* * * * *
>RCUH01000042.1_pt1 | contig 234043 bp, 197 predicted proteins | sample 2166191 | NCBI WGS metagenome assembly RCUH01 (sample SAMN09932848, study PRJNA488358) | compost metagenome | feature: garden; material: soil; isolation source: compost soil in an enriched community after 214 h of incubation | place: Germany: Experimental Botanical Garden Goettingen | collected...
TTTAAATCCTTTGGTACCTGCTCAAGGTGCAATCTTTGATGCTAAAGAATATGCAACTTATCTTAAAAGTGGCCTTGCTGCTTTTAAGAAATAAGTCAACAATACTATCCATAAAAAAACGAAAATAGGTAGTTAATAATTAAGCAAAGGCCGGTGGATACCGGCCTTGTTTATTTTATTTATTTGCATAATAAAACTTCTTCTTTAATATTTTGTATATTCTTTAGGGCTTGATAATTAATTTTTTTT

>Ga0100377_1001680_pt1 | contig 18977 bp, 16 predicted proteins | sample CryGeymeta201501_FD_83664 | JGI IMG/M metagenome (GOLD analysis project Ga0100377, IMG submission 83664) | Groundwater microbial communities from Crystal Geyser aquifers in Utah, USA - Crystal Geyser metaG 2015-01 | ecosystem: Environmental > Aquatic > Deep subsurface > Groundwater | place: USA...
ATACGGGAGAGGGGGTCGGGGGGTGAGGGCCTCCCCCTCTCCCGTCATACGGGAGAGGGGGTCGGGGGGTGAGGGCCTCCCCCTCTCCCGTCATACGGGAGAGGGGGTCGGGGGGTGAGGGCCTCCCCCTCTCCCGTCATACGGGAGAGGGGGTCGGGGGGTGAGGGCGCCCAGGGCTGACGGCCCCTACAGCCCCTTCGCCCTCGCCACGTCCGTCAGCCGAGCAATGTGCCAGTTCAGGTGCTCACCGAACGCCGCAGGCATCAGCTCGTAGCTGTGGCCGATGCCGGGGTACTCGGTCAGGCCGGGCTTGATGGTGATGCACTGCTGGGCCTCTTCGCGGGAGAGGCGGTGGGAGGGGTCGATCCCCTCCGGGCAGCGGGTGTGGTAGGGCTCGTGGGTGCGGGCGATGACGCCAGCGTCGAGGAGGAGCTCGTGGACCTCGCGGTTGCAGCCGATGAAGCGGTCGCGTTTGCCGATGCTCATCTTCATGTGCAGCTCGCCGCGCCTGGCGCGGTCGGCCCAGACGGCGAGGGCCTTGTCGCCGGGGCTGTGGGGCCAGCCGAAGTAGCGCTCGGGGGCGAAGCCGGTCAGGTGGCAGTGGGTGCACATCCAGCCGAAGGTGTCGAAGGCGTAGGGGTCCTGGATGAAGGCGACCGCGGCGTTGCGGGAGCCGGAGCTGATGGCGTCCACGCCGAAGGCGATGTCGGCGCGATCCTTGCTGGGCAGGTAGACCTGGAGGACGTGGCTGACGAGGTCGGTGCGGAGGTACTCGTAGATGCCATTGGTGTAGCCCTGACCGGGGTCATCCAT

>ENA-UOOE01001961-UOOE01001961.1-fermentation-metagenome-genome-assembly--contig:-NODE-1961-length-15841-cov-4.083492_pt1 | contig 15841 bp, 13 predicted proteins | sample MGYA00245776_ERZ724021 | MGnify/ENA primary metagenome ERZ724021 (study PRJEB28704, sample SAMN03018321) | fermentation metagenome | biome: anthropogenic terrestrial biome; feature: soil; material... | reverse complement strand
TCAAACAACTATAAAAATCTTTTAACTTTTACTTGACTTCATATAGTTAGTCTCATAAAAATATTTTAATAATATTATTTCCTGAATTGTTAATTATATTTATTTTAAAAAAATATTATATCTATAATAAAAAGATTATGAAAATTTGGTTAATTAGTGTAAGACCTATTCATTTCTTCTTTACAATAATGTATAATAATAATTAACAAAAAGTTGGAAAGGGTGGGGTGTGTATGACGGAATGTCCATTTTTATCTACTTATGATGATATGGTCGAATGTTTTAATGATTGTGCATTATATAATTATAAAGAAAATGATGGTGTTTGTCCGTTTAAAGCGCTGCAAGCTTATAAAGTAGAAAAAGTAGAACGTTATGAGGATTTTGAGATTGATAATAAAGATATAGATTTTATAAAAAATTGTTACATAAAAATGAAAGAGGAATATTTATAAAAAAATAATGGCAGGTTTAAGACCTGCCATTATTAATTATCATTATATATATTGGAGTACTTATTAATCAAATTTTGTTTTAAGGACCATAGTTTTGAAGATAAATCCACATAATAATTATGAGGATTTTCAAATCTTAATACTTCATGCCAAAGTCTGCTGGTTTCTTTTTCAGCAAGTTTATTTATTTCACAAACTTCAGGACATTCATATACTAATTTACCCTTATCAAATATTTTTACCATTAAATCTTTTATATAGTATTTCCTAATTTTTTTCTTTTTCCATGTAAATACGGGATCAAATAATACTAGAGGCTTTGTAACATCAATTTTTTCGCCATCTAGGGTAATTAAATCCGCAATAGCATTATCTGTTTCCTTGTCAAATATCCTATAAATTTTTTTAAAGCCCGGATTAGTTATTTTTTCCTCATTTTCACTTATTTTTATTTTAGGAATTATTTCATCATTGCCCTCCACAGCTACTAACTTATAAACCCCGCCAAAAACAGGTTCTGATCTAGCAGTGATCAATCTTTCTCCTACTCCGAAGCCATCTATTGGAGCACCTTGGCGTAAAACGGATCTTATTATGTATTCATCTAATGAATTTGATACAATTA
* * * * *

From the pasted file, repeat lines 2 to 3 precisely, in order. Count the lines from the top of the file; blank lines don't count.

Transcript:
TTTAAATCCTTTGGTACCTGCTCAAGGTGCAATCTTTGATGCTAAAGAATATGCAACTTATCTTAAAAGTGGCCTTGCTGCTTTTAAGAAATAAGTCAACAATACTATCCATAAAAAAACGAAAATAGGTAGTTAATAATTAAGCAAAGGCCGGTGGATACCGGCCTTGTTTATTTTATTTATTTGCATAATAAAACTTCTTCTTTAATATTTTGTATATTCTTTAGGGCTTGATAATTAATTTTTTTT

>Ga0100377_1001680_pt1 | contig 18977 bp, 16 predicted proteins | sample CryGeymeta201501_FD_83664 | JGI IMG/M metagenome (GOLD analysis project Ga0100377, IMG submission 83664) | Groundwater microbial communities from Crystal Geyser aquifers in Utah, USA - Crystal Geyser metaG 2015-01 | ecosystem: Environmental > Aquatic > Deep subsurface > Groundwater | place: USA...